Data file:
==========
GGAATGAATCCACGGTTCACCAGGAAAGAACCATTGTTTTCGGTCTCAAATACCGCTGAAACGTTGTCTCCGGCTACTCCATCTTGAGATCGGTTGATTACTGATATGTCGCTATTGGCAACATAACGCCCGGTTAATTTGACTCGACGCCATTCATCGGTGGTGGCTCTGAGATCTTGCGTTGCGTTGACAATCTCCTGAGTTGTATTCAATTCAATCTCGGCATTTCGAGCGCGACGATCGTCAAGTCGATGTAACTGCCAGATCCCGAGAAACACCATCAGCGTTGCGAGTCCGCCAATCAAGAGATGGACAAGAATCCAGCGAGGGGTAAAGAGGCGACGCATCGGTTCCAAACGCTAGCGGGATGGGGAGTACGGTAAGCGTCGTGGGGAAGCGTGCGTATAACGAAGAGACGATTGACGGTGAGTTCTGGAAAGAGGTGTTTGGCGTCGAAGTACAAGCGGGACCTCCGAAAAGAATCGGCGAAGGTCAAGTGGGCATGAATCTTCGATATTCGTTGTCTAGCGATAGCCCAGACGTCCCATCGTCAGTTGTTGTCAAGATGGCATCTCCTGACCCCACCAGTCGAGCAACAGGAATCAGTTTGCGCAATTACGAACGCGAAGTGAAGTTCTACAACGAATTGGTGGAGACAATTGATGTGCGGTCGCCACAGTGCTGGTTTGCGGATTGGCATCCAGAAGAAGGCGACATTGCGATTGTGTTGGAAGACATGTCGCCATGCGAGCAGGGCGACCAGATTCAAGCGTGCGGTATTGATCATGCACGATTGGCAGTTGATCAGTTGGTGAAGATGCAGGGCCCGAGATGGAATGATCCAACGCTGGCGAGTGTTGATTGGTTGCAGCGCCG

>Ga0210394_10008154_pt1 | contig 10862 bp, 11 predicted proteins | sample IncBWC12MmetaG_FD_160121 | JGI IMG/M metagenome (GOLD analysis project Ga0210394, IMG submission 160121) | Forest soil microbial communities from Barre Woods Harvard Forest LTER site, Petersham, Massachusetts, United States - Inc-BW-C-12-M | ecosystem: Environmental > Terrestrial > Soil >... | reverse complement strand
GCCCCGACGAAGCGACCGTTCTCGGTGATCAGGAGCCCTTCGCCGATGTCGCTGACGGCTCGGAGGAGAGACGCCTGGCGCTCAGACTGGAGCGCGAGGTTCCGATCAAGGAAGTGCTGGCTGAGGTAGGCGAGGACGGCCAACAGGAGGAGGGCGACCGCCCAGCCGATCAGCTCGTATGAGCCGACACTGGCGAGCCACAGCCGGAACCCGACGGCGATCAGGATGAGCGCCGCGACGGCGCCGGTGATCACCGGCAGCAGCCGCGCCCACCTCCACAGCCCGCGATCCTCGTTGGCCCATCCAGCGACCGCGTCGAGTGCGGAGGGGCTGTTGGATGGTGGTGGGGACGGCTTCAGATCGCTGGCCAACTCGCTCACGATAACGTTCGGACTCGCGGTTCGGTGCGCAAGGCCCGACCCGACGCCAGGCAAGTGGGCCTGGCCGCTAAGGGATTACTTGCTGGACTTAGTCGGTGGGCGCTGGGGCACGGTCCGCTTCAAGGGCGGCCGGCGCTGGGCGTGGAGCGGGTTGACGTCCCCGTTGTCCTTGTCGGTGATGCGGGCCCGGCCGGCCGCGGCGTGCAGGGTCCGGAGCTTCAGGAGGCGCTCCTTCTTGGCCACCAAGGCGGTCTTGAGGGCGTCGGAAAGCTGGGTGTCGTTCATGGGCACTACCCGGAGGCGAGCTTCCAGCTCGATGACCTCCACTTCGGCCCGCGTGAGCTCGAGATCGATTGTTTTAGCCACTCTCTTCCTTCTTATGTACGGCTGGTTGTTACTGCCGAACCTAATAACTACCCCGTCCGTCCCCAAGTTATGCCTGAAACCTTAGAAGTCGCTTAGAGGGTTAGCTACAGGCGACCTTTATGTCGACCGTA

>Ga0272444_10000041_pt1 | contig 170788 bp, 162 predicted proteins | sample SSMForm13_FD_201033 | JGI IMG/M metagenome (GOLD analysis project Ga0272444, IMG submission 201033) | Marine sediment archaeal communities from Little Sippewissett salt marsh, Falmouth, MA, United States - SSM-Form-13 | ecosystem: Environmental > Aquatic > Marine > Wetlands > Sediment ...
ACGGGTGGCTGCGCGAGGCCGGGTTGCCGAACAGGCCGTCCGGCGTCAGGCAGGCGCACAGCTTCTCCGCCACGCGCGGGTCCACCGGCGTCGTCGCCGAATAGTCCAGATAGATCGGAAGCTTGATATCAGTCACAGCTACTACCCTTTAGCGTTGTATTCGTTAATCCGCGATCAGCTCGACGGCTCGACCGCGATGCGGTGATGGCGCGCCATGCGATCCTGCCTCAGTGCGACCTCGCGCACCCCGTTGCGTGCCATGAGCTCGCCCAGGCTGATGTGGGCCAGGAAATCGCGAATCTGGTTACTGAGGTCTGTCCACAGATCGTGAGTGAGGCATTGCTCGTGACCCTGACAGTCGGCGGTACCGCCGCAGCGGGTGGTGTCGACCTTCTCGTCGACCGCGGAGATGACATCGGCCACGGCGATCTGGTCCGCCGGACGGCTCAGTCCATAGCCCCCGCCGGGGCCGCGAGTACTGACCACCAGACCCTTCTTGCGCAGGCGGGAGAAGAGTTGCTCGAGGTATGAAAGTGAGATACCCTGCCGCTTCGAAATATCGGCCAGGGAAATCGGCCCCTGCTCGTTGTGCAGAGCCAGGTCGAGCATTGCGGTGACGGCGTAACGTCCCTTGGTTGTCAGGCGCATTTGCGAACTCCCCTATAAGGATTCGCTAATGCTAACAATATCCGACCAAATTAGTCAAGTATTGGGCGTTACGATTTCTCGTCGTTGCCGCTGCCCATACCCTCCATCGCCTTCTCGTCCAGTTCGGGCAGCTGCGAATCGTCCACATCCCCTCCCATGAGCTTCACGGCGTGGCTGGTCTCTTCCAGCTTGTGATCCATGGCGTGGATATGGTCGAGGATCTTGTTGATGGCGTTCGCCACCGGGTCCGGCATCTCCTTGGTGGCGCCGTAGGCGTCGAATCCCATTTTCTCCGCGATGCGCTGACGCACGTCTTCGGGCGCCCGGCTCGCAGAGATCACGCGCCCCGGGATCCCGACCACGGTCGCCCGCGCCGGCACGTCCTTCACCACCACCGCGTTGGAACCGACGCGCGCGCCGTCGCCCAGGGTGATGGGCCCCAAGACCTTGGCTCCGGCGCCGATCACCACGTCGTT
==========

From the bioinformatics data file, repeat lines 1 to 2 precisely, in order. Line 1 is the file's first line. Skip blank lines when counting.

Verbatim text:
GGAATGAATCCACGGTTCACCAGGAAAGAACCATTGTTTTCGGTCTCAAATACCGCTGAAACGTTGTCTCCGGCTACTCCATCTTGAGATCGGTTGATTACTGATATGTCGCTATTGGCAACATAACGCCCGGTTAATTTGACTCGACGCCATTCATCGGTGGTGGCTCTGAGATCTTGCGTTGCGTTGACAATCTCCTGAGTTGTATTCAATTCAATCTCGGCATTTCGAGCGCGACGATCGTCAAGTCGATGTAACTGCCAGATCCCGAGAAACACCATCAGCGTTGCGAGTCCGCCAATCAAGAGATGGACAAGAATCCAGCGAGGGGTAAAGAGGCGACGCATCGGTTCCAAACGCTAGCGGGATGGGGAGTACGGTAAGCGTCGTGGGGAAGCGTGCGTATAACGAAGAGACGATTGACGGTGAGTTCTGGAAAGAGGTGTTTGGCGTCGAAGTACAAGCGGGACCTCCGAAAAGAATCGGCGAAGGTCAAGTGGGCATGAATCTTCGATATTCGTTGTCTAGCGATAGCCCAGACGTCCCATCGTCAGTTGTTGTCAAGATGGCATCTCCTGACCCCACCAGTCGAGCAACAGGAATCAGTTTGCGCAATTACGAACGCGAAGTGAAGTTCTACAACGAATTGGTGGAGACAATTGATGTGCGGTCGCCACAGTGCTGGTTTGCGGATTGGCATCCAGAAGAAGGCGACATTGCGATTGTGTTGGAAGACATGTCGCCATGCGAGCAGGGCGACCAGATTCAAGCGTGCGGTATTGATCATGCACGATTGGCAGTTGATCAGTTGGTGAAGATGCAGGGCCCGAGATGGAATGATCCAACGCTGGCGAGTGTTGATTGGTTGCAGCGCCG

>Ga0210394_10008154_pt1 | contig 10862 bp, 11 predicted proteins | sample IncBWC12MmetaG_FD_160121 | JGI IMG/M metagenome (GOLD analysis project Ga0210394, IMG submission 160121) | Forest soil microbial communities from Barre Woods Harvard Forest LTER site, Petersham, Massachusetts, United States - Inc-BW-C-12-M | ecosystem: Environmental > Terrestrial > Soil >... | reverse complement strand